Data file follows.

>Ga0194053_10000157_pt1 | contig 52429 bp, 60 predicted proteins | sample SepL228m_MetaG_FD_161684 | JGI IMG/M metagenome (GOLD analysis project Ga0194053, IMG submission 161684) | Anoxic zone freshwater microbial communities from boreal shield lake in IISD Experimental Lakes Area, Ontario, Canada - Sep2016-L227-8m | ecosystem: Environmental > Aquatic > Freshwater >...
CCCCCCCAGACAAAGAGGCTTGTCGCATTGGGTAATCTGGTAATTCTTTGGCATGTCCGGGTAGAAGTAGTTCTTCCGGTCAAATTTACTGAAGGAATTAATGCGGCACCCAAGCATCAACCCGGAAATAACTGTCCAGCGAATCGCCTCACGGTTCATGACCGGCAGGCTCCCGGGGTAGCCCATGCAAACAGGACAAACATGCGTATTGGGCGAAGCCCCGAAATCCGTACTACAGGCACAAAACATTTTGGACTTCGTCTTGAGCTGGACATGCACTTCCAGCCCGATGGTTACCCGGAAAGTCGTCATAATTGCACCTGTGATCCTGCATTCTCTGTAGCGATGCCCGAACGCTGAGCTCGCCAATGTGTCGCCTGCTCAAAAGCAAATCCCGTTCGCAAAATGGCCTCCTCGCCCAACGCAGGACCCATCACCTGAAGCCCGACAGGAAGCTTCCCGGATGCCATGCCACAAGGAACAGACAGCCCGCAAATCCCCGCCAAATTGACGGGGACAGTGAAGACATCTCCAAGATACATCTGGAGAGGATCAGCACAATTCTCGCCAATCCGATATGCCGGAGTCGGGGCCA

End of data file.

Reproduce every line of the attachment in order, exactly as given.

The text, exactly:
>Ga0194053_10000157_pt1 | contig 52429 bp, 60 predicted proteins | sample SepL228m_MetaG_FD_161684 | JGI IMG/M metagenome (GOLD analysis project Ga0194053, IMG submission 161684) | Anoxic zone freshwater microbial communities from boreal shield lake in IISD Experimental Lakes Area, Ontario, Canada - Sep2016-L227-8m | ecosystem: Environmental > Aquatic > Freshwater >...
CCCCCCCAGACAAAGAGGCTTGTCGCATTGGGTAATCTGGTAATTCTTTGGCATGTCCGGGTAGAAGTAGTTCTTCCGGTCAAATTTACTGAAGGAATTAATGCGGCACCCAAGCATCAACCCGGAAATAACTGTCCAGCGAATCGCCTCACGGTTCATGACCGGCAGGCTCCCGGGGTAGCCCATGCAAACAGGACAAACATGCGTATTGGGCGAAGCCCCGAAATCCGTACTACAGGCACAAAACATTTTGGACTTCGTCTTGAGCTGGACATGCACTTCCAGCCCGATGGTTACCCGGAAAGTCGTCATAATTGCACCTGTGATCCTGCATTCTCTGTAGCGATGCCCGAACGCTGAGCTCGCCAATGTGTCGCCTGCTCAAAAGCAAATCCCGTTCGCAAAATGGCCTCCTCGCCCAACGCAGGACCCATCACCTGAAGCCCGACAGGAAGCTTCCCGGATGCCATGCCACAAGGAACAGACAGCCCGCAAATCCCCGCCAAATTGACGGGGACAGTGAAGACATCTCCAAGATACATCTGGAGAGGATCAGCACAATTCTCGCCAATCCGATATGCCGGAGTCGGGGCCA